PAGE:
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"I can't protect Tony on either one of those," Lamping says. "But one of the reasons Tony has been as successful is that he has always believed that if somebody takes a whack at you, you whack him back."
That's not a Renaissance man response, but then the week after Hancock's death wasn't an enlightening time. The Cardinals looked as if they were unraveling, perceiving themselves under attack. Never mind that Hancock's death prompted important questions or that La Russa wasn't actually the object of whacking in either case. His mood only worsened when people began linking his drunken-driving charge and Hancock's drunken-driving fatality. "They'll nail me forever," La Russa says of the Post-Dispatch reporting corps, "and that's fine."
On the Thursday before his death Hancock showed up just minutes before a 12:10 p.m. start against the Cincinnati Reds, telling La Russa that he'd overslept. The manager says he chewed out Hancock in the few minutes left before game time--long enough to be convinced that Hancock was not hung over, though a report published five days later indicated that he was--then met with the pitcher in his office the next day and "really jabbed him." Did La Russa's DUI arrest undermine his authority with Hancock on the subject of drinking? Did the the team's failure to sanction La Russa after his DUI lead Hancock to believe that he could drink without risk of serious punishment?
La Russa allows that he may have been "ineffective" in his chat with Hancock, but "you're getting the best that I have," he says. "The conversation I had with Josh was the toughest, the most honest that I can have. I can't do better than that. And I couldn't have done better than that last year before [my DUI] incident." La Russa fined Hancock for being late, and says he was unaware that Hancock had misled him about why he'd been late. It turned out that Hancock had been involved in a traffic accident at 5:30 a.m. that Thursday, in the suburb of Sauget, Ill.
Jocketty, the G.M., says that he learned of Hancock's first accident on the Saturday before his fatal crash, but because Hancock wasn't ticketed he didn't consider the accident significant. "It didn't sound like it was a big deal," Jocketty says, "but it turns out it was." Told of Jocketty's information, La Russa says he might well have been harder on Hancock had he known about the first accident. Whether a harsher punishment would have scared Hancock out of drinking and driving on that Saturday, of course, is impossible to say.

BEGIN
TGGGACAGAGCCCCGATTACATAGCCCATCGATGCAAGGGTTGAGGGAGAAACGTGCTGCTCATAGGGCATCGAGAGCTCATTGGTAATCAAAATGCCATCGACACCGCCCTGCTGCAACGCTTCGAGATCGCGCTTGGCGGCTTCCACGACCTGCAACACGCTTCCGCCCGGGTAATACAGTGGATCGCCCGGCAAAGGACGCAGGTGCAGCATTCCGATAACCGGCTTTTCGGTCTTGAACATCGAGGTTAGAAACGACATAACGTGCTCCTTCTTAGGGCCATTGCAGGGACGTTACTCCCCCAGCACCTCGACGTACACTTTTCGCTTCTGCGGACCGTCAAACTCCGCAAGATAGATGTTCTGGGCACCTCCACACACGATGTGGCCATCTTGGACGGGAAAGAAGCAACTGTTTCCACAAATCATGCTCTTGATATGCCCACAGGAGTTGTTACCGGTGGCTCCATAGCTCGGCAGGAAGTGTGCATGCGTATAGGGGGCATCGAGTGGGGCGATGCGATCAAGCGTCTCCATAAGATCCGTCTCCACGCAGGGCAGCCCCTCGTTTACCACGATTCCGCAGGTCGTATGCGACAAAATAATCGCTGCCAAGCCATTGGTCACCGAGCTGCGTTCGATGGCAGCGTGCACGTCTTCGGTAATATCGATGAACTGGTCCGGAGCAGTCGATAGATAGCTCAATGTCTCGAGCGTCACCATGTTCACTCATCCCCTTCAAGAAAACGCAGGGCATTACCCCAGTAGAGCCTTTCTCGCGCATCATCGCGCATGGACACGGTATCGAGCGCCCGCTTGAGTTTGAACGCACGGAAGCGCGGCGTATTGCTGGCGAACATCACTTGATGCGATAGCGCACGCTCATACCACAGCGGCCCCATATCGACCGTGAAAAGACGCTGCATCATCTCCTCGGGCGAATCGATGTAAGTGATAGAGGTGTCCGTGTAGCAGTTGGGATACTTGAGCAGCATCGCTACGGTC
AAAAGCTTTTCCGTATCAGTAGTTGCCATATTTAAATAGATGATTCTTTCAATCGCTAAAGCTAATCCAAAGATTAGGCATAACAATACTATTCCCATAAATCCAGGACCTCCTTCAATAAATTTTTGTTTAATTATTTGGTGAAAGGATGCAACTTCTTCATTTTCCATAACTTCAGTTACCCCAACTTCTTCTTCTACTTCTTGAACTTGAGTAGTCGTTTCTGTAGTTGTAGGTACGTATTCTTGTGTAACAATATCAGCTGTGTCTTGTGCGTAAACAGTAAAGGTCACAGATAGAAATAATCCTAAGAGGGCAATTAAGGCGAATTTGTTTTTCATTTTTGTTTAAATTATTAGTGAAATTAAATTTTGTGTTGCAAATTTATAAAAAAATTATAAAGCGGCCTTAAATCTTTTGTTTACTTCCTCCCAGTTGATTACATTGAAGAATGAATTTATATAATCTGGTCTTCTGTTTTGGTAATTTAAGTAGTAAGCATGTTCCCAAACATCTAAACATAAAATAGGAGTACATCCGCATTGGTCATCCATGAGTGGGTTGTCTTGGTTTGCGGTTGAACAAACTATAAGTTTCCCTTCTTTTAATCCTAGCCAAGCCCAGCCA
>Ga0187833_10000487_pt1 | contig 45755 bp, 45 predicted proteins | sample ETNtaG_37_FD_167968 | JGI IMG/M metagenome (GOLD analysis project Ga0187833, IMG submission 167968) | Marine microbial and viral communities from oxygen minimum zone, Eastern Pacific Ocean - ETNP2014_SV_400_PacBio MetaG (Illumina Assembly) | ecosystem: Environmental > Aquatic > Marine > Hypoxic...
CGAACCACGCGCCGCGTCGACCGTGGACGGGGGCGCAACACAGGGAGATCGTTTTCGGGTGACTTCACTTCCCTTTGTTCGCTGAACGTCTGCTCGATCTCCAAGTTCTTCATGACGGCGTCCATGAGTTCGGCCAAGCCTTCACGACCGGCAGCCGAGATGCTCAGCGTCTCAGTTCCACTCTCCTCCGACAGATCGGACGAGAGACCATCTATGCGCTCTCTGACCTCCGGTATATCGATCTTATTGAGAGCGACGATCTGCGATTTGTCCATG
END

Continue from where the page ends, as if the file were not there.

The only thing certain is that the Cardinals remain an organization in pain. The players still feel Hancock's presence--in the number 32 patch on their uniform sleeves, in the locker emptied of everything but Hancock's jersey, a small straw cross and a white piece of paper on which is printed the poem To an Athlete Dying Young. Flores had been his pregame throwing partner for more than a year, always apologizing because he had trouble catching the ball. "And every day I saw his patience and heart and the fun he had with me just being out there," Flores says. Slowly, he and his bullpen mates are moving past their grief; Flores has played catch with three pitchers since. "That's a reminder every day," Flores says, "when I take that first throw."
La Russa needs no reminder beyond the nearest phone. After Cardinals security director Joe Walsh called him at around four that awful morning, he and Jocketty and Lamping spoke about the call that had to be placed. La Russa became the logical choice; he'd actually met Hancock's dad, Dean. So he sat a bit before the dawn broke, wondering, What do I say? Please let me get through this.... He tried out a few phrases, groping for the right words, but came up empty. Finally he dialed the number of the home outside Tupelo, Miss., and listened to it ring.
Dean Hancock picked up. And then La Russa, as he always has, managed it: how to wake a man and tell him his son is dead.
The bruises keep coming. It's Sunday morning, May 6, and La Russa is leaning on the rail in front of his dugout. The night before, Carpenter learned that he needed surgery to remove bone spurs from his right elbow and would be out three months; Hancock's replacement, Dennis Dove, gave up a grand slam; and St. Louis went down to its worst loss of the season, 13--0 to the Astros. Asked if, after all these years, he's still managing as if dangling from a window ledge, La Russa holds up his hands again and curls them into claws, slightly less clenched. "Now it's a little bit more like this," he says. "I think I'll get to the All-Star break this year."
DeWitt laughs at this. To a man the St. Louis brass professes confidence in La Russa despite the DUI, the media spats and Hancock's death, and says his leadership has in no way been compromised. "I do believe he has the ability to rally this team unlike anyone else," DeWitt says.